If companies/brands were excellent to their existing customers and not just to new ones the loyalty to those long-time fans would not only make the fans feel good about their engagement/patronage of the company, but it would also make those existing fans tell other people about that awesome experience. Word of mouth is huge. It comes with something that you just can’t buy: trust. If I hear about a company from someone I know and trust, that means more to me than all of the marketing dollars a company could ever spend.

If a company gives good service after the sale, or makes good on a situation that went badly, a person is more likely to remember that interaction than from someone who was just looking to sell them a widget the fastest. We remember when companies treat us well after we’ve already given them our money and aren’t obligated to give them more, and the funny thing is that while we’re not obligated to come back and spend more, we often do, because we want to, not because we have to.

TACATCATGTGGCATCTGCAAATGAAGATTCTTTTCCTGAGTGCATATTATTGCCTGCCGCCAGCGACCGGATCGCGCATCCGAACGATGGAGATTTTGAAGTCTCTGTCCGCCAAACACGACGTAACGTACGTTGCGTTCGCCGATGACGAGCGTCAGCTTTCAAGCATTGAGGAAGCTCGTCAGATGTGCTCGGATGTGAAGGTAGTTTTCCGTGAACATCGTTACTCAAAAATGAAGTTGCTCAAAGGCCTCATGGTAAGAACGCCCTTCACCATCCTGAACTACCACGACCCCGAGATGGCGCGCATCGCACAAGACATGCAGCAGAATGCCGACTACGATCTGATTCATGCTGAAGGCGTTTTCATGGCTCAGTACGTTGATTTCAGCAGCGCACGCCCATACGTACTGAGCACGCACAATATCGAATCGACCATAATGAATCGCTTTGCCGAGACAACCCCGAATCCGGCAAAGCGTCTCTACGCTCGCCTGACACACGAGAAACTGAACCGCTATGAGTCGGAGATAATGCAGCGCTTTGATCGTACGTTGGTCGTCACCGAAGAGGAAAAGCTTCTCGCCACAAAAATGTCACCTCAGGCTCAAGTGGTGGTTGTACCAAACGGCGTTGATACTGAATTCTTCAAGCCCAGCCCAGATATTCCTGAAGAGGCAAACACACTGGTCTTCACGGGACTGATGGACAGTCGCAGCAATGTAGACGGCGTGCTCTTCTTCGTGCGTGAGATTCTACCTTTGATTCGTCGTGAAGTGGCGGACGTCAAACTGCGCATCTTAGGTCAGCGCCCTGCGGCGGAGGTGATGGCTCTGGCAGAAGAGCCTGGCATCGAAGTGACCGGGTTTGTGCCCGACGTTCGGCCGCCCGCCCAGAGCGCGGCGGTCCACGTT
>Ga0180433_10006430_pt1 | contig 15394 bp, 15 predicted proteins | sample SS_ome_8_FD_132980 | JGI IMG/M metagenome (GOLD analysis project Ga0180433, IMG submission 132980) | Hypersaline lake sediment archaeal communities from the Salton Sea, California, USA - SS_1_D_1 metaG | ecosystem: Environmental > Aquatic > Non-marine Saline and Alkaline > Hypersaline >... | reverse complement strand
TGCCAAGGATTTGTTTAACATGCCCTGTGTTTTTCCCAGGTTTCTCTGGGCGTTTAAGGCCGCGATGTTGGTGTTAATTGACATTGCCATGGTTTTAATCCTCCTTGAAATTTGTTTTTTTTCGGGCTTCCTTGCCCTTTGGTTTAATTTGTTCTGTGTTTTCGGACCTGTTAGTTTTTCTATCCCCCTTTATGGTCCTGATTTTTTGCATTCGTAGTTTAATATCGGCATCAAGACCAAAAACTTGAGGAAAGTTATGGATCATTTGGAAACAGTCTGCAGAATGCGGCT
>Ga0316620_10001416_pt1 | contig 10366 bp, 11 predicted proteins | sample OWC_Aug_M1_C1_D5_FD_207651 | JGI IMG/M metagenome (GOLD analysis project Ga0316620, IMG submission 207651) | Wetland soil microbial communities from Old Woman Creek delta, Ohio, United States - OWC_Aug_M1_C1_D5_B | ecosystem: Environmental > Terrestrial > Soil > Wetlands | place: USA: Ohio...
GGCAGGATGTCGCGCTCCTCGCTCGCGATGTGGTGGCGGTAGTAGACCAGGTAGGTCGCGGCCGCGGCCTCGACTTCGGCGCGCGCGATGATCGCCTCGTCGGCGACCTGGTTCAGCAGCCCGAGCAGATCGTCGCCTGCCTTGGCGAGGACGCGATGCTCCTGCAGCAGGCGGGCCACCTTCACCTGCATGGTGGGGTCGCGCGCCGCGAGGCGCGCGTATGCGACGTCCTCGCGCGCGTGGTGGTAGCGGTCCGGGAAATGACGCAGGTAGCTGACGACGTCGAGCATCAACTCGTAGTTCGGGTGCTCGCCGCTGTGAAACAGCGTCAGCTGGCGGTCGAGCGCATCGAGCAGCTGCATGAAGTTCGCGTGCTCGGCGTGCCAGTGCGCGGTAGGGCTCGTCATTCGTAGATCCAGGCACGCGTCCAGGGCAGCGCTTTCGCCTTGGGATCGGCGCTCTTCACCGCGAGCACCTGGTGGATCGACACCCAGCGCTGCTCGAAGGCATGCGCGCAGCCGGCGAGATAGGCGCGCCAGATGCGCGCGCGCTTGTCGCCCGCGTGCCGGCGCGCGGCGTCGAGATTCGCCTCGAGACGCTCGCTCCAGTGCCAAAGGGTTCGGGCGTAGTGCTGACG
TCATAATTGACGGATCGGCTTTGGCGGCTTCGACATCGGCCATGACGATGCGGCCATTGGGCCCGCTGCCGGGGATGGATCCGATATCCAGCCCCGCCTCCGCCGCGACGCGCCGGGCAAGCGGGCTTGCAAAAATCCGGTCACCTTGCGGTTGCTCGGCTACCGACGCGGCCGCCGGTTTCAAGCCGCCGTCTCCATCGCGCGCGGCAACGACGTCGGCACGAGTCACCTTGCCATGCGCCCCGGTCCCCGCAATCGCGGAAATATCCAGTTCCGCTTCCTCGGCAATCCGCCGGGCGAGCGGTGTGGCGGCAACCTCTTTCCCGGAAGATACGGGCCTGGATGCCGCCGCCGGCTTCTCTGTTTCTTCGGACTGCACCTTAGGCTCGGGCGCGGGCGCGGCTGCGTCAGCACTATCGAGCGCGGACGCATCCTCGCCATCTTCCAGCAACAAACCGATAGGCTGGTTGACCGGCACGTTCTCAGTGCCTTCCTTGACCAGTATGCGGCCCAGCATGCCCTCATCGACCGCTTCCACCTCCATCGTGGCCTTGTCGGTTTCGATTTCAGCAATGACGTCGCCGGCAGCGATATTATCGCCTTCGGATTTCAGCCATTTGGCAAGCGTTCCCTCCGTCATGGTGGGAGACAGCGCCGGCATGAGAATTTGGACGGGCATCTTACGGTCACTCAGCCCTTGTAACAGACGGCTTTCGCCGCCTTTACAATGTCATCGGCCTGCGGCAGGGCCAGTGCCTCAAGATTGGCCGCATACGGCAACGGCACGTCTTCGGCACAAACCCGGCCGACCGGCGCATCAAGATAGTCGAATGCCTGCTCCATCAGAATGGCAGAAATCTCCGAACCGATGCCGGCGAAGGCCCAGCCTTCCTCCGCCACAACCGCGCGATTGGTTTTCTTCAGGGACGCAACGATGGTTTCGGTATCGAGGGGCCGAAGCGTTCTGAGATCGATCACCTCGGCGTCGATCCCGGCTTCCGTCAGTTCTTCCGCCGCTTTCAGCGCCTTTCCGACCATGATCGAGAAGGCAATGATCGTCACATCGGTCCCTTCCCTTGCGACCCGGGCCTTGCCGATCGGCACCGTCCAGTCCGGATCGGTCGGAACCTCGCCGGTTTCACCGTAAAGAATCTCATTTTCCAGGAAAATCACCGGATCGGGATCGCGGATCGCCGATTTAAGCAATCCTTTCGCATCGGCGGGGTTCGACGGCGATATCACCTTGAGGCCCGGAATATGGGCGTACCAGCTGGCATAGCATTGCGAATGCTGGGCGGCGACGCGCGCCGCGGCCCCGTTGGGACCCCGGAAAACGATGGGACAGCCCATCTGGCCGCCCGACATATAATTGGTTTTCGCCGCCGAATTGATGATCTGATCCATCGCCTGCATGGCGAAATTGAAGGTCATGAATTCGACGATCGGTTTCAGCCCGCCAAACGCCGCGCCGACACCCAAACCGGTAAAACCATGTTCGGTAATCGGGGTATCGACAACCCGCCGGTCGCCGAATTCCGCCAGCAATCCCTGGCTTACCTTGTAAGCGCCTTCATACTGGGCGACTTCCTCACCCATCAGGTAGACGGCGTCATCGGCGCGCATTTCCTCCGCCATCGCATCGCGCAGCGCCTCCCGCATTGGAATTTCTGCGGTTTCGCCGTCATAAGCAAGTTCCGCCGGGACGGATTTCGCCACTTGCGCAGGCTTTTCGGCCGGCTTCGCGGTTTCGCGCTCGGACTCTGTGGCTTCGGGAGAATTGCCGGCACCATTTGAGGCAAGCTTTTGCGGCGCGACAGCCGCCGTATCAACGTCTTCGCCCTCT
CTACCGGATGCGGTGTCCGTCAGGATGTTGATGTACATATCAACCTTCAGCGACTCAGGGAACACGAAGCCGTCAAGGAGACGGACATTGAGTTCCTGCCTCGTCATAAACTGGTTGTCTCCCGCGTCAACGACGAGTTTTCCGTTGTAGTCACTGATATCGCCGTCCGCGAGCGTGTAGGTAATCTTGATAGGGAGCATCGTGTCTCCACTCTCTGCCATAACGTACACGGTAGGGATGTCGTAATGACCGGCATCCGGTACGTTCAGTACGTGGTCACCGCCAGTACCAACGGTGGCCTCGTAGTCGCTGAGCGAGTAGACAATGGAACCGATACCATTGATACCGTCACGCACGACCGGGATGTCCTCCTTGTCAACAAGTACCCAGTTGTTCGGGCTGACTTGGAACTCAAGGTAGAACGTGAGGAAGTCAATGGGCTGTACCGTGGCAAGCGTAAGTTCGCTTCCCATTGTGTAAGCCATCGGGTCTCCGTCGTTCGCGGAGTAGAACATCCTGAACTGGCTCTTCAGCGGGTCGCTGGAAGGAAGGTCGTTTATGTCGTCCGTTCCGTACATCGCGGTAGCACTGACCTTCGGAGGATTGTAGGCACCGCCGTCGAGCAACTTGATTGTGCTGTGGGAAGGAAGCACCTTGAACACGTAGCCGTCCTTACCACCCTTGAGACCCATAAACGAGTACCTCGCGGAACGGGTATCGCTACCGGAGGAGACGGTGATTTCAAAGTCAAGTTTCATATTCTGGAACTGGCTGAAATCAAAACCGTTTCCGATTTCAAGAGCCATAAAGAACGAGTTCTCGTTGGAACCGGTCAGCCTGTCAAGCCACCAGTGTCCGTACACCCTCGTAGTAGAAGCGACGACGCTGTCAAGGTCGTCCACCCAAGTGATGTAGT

Go ahead, give that widget to the lucky new fan at a randomly selected milestone number, but don’t forget about all of the existing people who followed you to get your counter that high, because they’ll be the ones telling their friends about you so hopefully you can get to the next milestone.



Today Apple released a new app for iOS called Podcasts. So what? They’ve had podcasts in iTunes for years. What’s the big deal? It has one feature that people who like podcasts have been craving ever since iOS was released: the ability to automatically get updates without syncing.

This is great if, like me, you only sync with your computer once every few days (or, like many people, you never sync). While the ability to automatically get updates and the option to automatically download new episodes is cool, there are two options that I think are missing: the ability to toggle how often the app checks for updates (I presume it’s doing it in the background) and the ability to tell the app only to automatically download episodes when you’re connected to Wifi.